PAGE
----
Calorie restriction during treatment for breast cancer changes cellular programming in a way that lowers the chance of metastases in mice. Breast cancer patients are often treated with hormonal therapy to block tumor growth, and steroids to counteract the side effects of chemotherapy. However, both treatments can cause a patient to have altered metabolism which can lead to weight gain. In fact, women gain an average of 10 pounds in their first year of treatment. Recent studies have shown that too much weight makes standard treatments for breast cancer less effective, and those who gain weight during treatment have worse cancer outcomes.
Women 18 years of age or older who have been diagnosed with early stage breast cancer and will undergo radiation therapy for treatment may be eligible to participate in the CaReFOR (Calorie Restriction for Oncology Research) trial. If you are interested in learning more about participating in this study, please contact Thomas Jefferson University Hospitals team at firstname.lastname@example.org and/or Edyta Zielinska, email@example.com, 215-955-5291.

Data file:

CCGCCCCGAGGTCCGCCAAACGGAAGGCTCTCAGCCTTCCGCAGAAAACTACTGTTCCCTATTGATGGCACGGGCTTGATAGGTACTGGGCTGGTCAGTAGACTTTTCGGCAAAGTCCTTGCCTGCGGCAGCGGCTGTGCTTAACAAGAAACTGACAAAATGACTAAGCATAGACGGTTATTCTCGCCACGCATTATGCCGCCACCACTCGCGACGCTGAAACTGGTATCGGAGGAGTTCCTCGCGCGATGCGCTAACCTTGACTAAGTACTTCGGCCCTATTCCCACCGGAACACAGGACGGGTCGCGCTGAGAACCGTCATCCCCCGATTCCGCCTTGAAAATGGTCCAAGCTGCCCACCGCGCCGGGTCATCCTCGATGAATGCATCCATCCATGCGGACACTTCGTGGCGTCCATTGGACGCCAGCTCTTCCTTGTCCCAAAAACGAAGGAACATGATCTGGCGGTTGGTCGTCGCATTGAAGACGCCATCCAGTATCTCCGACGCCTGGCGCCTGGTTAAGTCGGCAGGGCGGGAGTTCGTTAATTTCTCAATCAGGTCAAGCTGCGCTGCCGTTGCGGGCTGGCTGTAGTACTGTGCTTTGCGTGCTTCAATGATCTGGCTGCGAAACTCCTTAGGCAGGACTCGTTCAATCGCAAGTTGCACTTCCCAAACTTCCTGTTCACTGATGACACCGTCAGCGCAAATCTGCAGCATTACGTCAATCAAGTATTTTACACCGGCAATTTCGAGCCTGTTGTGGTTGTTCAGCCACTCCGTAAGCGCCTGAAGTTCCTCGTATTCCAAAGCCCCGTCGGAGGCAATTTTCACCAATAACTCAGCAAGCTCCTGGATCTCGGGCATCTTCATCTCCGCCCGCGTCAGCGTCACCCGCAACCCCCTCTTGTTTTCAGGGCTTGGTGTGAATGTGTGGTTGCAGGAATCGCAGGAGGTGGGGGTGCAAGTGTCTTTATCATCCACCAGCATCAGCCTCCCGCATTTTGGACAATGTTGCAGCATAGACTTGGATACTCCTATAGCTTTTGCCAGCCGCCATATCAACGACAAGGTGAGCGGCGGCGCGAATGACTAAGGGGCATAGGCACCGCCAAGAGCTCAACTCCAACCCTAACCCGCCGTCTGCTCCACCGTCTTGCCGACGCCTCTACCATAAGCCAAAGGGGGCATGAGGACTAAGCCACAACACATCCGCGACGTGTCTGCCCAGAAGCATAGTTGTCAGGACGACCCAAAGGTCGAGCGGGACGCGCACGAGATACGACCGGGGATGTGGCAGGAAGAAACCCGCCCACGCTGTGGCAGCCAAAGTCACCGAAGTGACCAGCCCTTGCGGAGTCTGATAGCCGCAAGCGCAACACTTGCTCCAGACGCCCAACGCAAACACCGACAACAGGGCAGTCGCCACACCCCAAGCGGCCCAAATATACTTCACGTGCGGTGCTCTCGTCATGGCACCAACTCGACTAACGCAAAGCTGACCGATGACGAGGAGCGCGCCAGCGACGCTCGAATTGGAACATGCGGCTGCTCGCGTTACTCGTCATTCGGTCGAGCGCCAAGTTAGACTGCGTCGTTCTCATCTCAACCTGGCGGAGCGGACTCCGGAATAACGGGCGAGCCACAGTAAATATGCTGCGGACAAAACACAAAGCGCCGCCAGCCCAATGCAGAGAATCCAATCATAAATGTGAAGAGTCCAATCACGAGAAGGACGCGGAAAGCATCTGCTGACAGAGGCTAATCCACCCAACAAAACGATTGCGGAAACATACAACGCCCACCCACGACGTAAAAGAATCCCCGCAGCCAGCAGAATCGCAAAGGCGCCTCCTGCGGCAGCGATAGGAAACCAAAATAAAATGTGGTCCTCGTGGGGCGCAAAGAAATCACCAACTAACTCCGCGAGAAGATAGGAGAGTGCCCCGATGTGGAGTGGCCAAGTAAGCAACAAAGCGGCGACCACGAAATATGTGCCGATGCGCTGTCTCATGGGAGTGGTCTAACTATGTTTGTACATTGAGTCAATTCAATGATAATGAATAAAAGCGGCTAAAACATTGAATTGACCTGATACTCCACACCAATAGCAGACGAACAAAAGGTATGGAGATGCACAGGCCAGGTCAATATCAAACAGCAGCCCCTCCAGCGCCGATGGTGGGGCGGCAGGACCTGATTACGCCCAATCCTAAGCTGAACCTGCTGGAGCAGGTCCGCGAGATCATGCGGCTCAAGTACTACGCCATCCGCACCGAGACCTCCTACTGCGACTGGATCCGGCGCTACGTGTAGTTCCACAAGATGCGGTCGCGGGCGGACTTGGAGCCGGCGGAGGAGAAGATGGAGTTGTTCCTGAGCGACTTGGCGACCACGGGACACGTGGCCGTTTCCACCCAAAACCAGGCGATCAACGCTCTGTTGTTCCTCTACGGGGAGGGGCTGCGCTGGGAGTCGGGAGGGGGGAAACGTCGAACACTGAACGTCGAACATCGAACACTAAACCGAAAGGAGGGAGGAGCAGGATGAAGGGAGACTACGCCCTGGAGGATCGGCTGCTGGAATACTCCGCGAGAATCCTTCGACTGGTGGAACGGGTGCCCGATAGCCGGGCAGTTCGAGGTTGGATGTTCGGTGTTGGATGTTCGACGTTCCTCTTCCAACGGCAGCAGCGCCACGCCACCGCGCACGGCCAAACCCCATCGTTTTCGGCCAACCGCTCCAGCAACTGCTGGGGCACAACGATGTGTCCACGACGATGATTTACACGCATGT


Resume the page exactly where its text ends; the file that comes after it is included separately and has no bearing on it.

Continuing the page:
Sources and Related Studies
- Fighting cancer with dietary changes,
ScienceDaily, 2014/05/140526101503, May 26, 2014.
- The metastatic potential of triple-negative breast cancer is decreased via caloric restriction-mediated reduction of the miR-17~92 cluster,
Springer, article/10.1007%2Fs10549-014-2978-7, May 2014.
- Counting Calories to Curb Breast Cancer,
Jefferson, blog, March 11th, 2014.
- Caloric restriction augments radiation efficacy in breast cancer, Jefferson, Cell Cycle 12:12, 1955–1963, June 15, 2013.
- Jefferson Opens Calorie Restriction Trial for Early Stage Breast Cancer Patients on Radiation Therapy,
KimmelCancerCenter, p=3686, February 12th, 2013.